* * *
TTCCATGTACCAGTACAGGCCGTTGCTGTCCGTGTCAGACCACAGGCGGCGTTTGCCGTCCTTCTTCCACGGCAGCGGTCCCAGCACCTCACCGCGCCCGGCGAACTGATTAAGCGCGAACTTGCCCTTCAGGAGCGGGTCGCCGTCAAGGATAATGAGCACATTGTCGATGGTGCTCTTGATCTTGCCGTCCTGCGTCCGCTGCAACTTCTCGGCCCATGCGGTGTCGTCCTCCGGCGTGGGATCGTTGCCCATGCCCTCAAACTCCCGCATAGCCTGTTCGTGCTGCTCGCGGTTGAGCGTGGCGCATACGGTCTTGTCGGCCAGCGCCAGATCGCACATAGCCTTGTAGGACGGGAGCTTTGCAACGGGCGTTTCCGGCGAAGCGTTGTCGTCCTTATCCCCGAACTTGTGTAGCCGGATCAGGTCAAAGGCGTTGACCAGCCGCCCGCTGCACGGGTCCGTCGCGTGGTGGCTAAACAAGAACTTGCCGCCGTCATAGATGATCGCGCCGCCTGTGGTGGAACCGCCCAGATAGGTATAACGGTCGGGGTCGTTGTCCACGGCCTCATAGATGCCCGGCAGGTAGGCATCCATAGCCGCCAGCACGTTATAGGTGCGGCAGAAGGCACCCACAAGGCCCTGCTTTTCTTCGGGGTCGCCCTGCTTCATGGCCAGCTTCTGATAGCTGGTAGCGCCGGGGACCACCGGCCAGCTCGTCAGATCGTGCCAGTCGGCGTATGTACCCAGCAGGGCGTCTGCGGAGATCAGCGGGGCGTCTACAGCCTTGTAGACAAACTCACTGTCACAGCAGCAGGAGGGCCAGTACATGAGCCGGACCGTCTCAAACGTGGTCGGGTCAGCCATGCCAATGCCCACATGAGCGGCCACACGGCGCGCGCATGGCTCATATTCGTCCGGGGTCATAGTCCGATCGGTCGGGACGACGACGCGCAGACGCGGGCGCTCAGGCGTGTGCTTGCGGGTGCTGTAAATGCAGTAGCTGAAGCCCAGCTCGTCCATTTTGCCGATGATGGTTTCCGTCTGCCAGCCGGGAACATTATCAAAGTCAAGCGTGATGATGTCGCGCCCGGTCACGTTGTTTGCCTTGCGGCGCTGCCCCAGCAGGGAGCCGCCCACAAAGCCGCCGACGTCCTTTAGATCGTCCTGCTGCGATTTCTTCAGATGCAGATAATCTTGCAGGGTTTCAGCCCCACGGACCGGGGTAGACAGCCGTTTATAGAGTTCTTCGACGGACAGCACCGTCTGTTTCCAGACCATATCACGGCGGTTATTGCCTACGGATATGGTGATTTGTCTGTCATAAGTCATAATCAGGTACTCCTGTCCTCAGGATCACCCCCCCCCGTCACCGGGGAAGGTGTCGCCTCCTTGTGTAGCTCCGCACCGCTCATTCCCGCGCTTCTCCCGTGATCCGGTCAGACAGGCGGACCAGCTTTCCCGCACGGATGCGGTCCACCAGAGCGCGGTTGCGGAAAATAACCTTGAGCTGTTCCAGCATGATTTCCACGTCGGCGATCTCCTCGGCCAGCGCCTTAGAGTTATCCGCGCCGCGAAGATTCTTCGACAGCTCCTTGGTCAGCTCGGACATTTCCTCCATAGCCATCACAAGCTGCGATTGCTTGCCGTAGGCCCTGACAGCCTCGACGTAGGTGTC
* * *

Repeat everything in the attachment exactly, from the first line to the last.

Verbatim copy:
TTCCATGTACCAGTACAGGCCGTTGCTGTCCGTGTCAGACCACAGGCGGCGTTTGCCGTCCTTCTTCCACGGCAGCGGTCCCAGCACCTCACCGCGCCCGGCGAACTGATTAAGCGCGAACTTGCCCTTCAGGAGCGGGTCGCCGTCAAGGATAATGAGCACATTGTCGATGGTGCTCTTGATCTTGCCGTCCTGCGTCCGCTGCAACTTCTCGGCCCATGCGGTGTCGTCCTCCGGCGTGGGATCGTTGCCCATGCCCTCAAACTCCCGCATAGCCTGTTCGTGCTGCTCGCGGTTGAGCGTGGCGCATACGGTCTTGTCGGCCAGCGCCAGATCGCACATAGCCTTGTAGGACGGGAGCTTTGCAACGGGCGTTTCCGGCGAAGCGTTGTCGTCCTTATCCCCGAACTTGTGTAGCCGGATCAGGTCAAAGGCGTTGACCAGCCGCCCGCTGCACGGGTCCGTCGCGTGGTGGCTAAACAAGAACTTGCCGCCGTCATAGATGATCGCGCCGCCTGTGGTGGAACCGCCCAGATAGGTATAACGGTCGGGGTCGTTGTCCACGGCCTCATAGATGCCCGGCAGGTAGGCATCCATAGCCGCCAGCACGTTATAGGTGCGGCAGAAGGCACCCACAAGGCCCTGCTTTTCTTCGGGGTCGCCCTGCTTCATGGCCAGCTTCTGATAGCTGGTAGCGCCGGGGACCACCGGCCAGCTCGTCAGATCGTGCCAGTCGGCGTATGTACCCAGCAGGGCGTCTGCGGAGATCAGCGGGGCGTCTACAGCCTTGTAGACAAACTCACTGTCACAGCAGCAGGAGGGCCAGTACATGAGCCGGACCGTCTCAAACGTGGTCGGGTCAGCCATGCCAATGCCCACATGAGCGGCCACACGGCGCGCGCATGGCTCATATTCGTCCGGGGTCATAGTCCGATCGGTCGGGACGACGACGCGCAGACGCGGGCGCTCAGGCGTGTGCTTGCGGGTGCTGTAAATGCAGTAGCTGAAGCCCAGCTCGTCCATTTTGCCGATGATGGTTTCCGTCTGCCAGCCGGGAACATTATCAAAGTCAAGCGTGATGATGTCGCGCCCGGTCACGTTGTTTGCCTTGCGGCGCTGCCCCAGCAGGGAGCCGCCCACAAAGCCGCCGACGTCCTTTAGATCGTCCTGCTGCGATTTCTTCAGATGCAGATAATCTTGCAGGGTTTCAGCCCCACGGACCGGGGTAGACAGCCGTTTATAGAGTTCTTCGACGGACAGCACCGTCTGTTTCCAGACCATATCACGGCGGTTATTGCCTACGGATATGGTGATTTGTCTGTCATAAGTCATAATCAGGTACTCCTGTCCTCAGGATCACCCCCCCCCGTCACCGGGGAAGGTGTCGCCTCCTTGTGTAGCTCCGCACCGCTCATTCCCGCGCTTCTCCCGTGATCCGGTCAGACAGGCGGACCAGCTTTCCCGCACGGATGCGGTCCACCAGAGCGCGGTTGCGGAAAATAACCTTGAGCTGTTCCAGCATGATTTCCACGTCGGCGATCTCCTCGGCCAGCGCCTTAGAGTTATCCGCGCCGCGAAGATTCTTCGACAGCTCCTTGGTCAGCTCGGACATTTCCTCCATAGCCATCACAAGCTGCGATTGCTTGCCGTAGGCCCTGACAGCCTCGACGTAGGTGTC